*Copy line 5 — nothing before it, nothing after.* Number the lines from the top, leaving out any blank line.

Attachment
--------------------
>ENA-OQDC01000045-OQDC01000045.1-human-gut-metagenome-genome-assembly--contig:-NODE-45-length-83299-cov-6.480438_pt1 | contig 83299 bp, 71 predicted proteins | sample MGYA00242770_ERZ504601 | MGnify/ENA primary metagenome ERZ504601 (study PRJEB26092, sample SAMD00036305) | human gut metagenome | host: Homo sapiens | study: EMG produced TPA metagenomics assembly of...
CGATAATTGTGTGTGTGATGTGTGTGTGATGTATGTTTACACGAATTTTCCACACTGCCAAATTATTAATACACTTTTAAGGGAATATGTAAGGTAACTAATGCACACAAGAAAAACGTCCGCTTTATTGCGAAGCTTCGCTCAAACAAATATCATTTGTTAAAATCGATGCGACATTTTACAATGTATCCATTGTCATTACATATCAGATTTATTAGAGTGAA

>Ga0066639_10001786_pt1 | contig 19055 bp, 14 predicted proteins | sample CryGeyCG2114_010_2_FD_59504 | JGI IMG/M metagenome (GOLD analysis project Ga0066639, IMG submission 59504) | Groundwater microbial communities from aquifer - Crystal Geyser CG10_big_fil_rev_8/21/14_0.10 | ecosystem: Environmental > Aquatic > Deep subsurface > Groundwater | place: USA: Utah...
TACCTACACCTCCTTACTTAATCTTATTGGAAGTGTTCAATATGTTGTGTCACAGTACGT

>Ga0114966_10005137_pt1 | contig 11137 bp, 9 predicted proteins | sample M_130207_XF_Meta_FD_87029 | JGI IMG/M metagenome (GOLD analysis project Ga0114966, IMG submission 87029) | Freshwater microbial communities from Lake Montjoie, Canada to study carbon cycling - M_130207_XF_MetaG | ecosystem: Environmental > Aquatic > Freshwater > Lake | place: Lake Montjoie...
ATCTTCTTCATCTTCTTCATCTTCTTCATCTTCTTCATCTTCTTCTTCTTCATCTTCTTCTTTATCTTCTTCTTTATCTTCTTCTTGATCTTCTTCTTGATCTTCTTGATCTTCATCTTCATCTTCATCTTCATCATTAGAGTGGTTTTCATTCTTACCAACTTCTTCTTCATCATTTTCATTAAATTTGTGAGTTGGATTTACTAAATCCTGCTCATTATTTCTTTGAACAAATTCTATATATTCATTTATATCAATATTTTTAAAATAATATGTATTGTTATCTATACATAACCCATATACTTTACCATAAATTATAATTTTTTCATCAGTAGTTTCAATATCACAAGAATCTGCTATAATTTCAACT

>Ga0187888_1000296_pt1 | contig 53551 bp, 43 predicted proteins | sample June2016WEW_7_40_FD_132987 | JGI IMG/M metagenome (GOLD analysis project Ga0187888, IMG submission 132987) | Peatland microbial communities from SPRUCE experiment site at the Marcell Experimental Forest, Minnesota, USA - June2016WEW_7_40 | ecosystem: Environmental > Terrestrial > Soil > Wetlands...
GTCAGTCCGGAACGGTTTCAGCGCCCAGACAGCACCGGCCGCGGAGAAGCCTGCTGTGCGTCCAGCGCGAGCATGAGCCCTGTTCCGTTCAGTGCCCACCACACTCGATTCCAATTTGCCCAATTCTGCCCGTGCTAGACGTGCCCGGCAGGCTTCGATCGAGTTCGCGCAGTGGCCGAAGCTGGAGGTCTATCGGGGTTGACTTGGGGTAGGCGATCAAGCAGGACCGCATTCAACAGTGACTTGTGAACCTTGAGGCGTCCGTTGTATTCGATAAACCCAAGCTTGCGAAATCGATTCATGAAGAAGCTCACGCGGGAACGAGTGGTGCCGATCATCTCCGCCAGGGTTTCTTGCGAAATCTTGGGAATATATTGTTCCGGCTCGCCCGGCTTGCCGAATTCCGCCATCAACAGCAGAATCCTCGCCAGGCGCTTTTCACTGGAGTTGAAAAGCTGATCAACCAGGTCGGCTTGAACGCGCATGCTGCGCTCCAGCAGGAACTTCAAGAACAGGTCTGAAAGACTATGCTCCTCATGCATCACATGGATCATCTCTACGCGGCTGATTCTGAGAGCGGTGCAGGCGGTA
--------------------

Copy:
>Ga0114966_10005137_pt1 | contig 11137 bp, 9 predicted proteins | sample M_130207_XF_Meta_FD_87029 | JGI IMG/M metagenome (GOLD analysis project Ga0114966, IMG submission 87029) | Freshwater microbial communities from Lake Montjoie, Canada to study carbon cycling - M_130207_XF_MetaG | ecosystem: Environmental > Aquatic > Freshwater > Lake | place: Lake Montjoie...